One take a look at the Illinois sports activities playing market in a single 12 months reveals no widespread playing issues
The vast majority of Illinois sports gamers do not show an unhealthy tendency to gamble. This is good news as opponents of gambling have repeatedly – and falsely – tried to argue that legalized gambling would destroy communities. They claimed that only a society full of crazy people would make it, walking around and placing bets everywhere while pawning their homes, their cars, and even their unborn children. However, even Illinois mental health experts have admitted it did not and are finding an extremely low percentage of gambling addiction a year after online sports gambling was introduced.
Anti-gamers exaggerate the consequences?
Any activity, substance, food, drink or experience can lead to addiction, but according to many psychologists only if there is already a tendency to addiction. Illinois appears to be relatively free of those who might have the disposition, as a look at how online gambling is performing in the state after 12 months reveals no major issues. Even Faye Freeman-Smith, gambling advisor and board member of the Illinois Council on Problem Gambling, can’t identify a bigger problem. According to the Daily Herald, she claims, “There are a few who will have trouble 2% to 3% of bettors.”
In comparison, alcohol and prescription drug addiction are much worse in the United States. According to the Centers for Disease Control and Prevention, 25.8% of the population are at times “predatory drinkers” and regularly consume excessive alcohol. This resulted in an economic impact of $ 249 billion in the US in 2010 attributable to lost productivity at work, health expenses, vehicle accidents, property damage, criminal justice costs, and more. Coincidentally, the CDC reports that in 2015 Illinois was among the states with a higher prevalence of binge drinking (20.8%), which seems to expose that alcoholism and gambling addiction go hand in hand. According to the National Institute on Drug Abuse, over 8% of the population is classified as an “opioid use disorder,” and 80% of heroin users started using opioids.
Another mental health expert found similar results with the Illinois gambling environment. Charles Vorderer is a consultant at the Center for Therapeutic Services and Psychodiagnostics and has seen no increase in problem gambling among those arriving at any of the company’s three facilities. He explains, “I haven’t seen an increase in gambling problems related to depression, anxiety, or substance abuse because usually when they walk in they don’t realize they have a gambling problem in themselves. We’re not Vegas, we don’t have casinos, you have to drive a path for that. For those who have gambling as the main cause of a problem, I have not seen an increase. “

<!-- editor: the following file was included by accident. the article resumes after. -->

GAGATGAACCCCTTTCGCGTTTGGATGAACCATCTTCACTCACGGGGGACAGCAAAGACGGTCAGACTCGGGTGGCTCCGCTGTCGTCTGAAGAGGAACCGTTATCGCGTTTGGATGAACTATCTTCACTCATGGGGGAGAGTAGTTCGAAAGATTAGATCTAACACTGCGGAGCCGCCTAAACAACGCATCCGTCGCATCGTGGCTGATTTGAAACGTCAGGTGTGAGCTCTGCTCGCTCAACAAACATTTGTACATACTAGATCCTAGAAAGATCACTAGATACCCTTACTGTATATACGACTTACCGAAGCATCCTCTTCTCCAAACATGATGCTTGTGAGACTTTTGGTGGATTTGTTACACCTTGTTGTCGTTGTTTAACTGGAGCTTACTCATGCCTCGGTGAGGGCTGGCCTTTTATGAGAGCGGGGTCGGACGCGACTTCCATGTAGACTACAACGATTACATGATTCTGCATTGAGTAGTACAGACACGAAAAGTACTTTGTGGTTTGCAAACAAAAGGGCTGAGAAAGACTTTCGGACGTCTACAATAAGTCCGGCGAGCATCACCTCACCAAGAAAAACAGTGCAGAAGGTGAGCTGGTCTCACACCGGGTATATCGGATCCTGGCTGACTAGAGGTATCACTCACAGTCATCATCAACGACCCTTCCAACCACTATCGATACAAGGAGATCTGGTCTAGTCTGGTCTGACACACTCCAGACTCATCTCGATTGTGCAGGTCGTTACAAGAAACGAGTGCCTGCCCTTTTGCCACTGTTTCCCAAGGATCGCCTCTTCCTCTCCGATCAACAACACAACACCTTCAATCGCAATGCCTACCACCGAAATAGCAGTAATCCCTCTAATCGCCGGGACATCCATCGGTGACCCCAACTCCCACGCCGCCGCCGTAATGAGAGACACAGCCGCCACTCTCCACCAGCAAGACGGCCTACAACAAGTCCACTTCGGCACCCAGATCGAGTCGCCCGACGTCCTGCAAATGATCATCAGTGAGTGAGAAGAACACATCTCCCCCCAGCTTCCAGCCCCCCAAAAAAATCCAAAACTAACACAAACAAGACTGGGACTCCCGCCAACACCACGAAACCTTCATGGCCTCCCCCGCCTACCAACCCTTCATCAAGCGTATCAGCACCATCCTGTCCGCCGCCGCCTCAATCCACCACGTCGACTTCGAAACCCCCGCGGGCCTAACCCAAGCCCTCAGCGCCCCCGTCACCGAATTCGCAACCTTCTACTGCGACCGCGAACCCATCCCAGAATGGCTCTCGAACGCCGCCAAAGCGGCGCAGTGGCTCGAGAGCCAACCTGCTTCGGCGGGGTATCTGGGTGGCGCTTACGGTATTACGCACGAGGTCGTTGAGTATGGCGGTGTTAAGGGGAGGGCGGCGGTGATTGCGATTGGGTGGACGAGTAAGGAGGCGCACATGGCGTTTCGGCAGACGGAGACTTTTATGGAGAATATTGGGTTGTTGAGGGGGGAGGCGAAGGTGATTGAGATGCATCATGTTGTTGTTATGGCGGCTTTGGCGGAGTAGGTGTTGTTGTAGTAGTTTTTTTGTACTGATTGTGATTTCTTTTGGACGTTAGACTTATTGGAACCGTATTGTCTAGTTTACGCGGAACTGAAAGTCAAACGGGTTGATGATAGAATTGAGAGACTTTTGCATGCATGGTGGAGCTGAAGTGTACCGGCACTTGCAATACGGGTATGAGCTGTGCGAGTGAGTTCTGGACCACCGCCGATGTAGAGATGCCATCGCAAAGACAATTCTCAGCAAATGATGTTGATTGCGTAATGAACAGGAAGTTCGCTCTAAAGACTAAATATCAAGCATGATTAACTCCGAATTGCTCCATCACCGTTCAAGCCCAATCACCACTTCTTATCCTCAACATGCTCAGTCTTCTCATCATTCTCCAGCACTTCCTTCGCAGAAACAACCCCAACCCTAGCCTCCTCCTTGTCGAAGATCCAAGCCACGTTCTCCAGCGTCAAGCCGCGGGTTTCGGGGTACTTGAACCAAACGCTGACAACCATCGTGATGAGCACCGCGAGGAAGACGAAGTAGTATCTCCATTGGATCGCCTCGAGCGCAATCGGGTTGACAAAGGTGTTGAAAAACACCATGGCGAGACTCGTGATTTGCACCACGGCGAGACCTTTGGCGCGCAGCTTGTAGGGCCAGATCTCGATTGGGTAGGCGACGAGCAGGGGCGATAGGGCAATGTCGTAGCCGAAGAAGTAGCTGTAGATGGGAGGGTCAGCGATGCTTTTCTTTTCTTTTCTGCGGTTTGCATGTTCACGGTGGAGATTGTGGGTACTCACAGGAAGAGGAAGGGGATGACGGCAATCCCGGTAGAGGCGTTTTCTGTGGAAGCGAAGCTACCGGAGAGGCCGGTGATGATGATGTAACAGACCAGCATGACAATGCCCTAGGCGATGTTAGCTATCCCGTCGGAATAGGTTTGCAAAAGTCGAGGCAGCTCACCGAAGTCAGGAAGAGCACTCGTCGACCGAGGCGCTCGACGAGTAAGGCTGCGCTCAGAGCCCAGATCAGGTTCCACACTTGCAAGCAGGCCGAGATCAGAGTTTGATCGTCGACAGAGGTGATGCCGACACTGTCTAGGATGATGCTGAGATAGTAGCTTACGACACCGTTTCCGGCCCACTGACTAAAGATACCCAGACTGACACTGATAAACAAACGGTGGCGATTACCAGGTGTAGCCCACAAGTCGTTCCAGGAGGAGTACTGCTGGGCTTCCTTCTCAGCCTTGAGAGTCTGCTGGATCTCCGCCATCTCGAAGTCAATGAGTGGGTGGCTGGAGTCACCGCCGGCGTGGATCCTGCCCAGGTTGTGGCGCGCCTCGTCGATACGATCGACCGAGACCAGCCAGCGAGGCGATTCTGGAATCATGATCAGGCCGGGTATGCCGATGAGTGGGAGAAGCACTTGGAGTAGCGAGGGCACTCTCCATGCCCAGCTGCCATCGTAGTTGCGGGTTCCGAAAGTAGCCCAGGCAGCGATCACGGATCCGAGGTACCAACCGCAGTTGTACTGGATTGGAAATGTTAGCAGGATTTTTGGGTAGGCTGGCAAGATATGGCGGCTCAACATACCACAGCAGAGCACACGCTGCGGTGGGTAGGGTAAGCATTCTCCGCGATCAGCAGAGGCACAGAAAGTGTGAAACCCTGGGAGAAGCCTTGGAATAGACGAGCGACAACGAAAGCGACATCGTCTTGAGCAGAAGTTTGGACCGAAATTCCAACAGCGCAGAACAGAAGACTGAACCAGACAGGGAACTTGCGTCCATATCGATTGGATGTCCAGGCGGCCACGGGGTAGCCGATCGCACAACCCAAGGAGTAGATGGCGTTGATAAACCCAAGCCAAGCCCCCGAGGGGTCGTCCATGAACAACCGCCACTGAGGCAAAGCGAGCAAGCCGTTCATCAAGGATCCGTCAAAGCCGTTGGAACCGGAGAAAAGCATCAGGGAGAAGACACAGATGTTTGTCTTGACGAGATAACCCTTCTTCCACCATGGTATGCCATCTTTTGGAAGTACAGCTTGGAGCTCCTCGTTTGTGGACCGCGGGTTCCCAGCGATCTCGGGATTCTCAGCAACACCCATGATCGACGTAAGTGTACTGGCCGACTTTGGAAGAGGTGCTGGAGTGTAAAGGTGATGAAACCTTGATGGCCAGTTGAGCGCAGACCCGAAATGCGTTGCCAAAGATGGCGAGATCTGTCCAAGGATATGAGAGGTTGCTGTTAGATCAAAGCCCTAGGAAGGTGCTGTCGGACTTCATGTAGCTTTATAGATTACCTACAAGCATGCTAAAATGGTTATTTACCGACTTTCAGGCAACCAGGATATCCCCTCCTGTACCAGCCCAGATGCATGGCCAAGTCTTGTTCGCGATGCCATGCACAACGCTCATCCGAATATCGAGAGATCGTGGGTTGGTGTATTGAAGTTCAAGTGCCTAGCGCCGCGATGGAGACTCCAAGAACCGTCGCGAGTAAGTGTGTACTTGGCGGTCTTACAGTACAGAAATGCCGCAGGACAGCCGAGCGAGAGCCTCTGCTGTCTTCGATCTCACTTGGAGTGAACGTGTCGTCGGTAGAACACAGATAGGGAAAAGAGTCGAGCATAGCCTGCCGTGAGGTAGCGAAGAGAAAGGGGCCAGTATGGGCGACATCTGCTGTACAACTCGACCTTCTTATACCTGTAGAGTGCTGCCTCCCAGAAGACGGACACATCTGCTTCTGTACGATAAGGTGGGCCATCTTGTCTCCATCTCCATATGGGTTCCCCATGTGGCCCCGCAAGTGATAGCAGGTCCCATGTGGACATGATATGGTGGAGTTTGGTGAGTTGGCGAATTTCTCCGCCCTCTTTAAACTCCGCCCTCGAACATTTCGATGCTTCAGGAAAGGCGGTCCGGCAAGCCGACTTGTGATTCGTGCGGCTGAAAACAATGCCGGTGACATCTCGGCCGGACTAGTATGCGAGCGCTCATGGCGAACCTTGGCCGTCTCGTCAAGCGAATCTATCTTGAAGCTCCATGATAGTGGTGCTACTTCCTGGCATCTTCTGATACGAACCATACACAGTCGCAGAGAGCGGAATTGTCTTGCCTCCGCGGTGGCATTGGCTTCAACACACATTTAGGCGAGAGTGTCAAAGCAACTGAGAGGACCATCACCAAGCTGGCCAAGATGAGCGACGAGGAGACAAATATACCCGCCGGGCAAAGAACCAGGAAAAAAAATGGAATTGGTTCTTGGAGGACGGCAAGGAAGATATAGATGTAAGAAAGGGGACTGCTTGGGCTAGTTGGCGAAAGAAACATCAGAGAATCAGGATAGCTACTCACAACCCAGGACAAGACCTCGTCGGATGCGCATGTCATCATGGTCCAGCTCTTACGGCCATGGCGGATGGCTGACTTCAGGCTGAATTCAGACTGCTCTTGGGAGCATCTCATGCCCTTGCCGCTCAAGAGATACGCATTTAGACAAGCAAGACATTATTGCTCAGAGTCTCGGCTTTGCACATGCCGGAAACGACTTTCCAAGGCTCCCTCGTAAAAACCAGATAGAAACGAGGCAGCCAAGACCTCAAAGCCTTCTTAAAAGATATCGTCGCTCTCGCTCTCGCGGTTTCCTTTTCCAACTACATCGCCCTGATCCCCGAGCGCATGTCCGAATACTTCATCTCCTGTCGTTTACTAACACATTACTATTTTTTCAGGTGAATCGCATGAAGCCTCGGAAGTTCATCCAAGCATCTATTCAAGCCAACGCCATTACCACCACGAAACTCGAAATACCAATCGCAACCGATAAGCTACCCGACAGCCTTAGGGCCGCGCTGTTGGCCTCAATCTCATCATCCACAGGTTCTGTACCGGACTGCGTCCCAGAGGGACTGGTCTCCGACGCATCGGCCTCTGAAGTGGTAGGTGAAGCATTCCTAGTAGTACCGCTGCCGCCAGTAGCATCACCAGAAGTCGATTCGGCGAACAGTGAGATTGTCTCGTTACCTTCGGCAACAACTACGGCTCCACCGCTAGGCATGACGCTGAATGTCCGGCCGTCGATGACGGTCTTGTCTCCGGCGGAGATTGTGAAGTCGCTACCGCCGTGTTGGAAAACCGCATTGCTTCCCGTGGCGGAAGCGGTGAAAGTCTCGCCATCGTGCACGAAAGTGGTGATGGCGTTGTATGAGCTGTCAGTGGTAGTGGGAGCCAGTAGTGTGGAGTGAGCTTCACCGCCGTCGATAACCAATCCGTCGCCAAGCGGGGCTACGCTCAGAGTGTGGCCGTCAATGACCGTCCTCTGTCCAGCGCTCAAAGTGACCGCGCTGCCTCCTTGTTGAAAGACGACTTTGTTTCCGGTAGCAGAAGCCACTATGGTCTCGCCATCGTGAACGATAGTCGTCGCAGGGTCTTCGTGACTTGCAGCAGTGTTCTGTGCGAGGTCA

Gambling problems are successfully addressed
Every US state that has legalized sports gambling has used a portion of its tax revenue on gambling addiction programs. This is a logical component of the larger gambling ecosystem and needs to be monitored, as is alcohol and drug addiction. Neither Freeman-Smith nor Vorderer believe that gambling addiction programs are unnecessary, and both support strict guidelines for problem gambling. Freeman-Smith admits that more people have come forward to seek help with their gambling problems, which is a good sign that government programs are working. However, the input shows that gambling has not turned the world upside down as some had imagined.
However, Illinois numbers could change as more data is compiled. However, Illinois has an ever-evolving relationship with online sports betting registrations, and access to online registrations is always followed by a surge in registrations. In addition, the state is poised to expand its sports betting options, which could also attract more attention. Another mental health expert, Leyden Family Service, and Bruce Sewick, CEO of the SHARE program, point out that they are waiting to receive more data from the state to determine if additional regulations are needed, adding, that Illinois is currently on “uncharted territory”. He claims, “When this thing comes out, we’ll find out more.”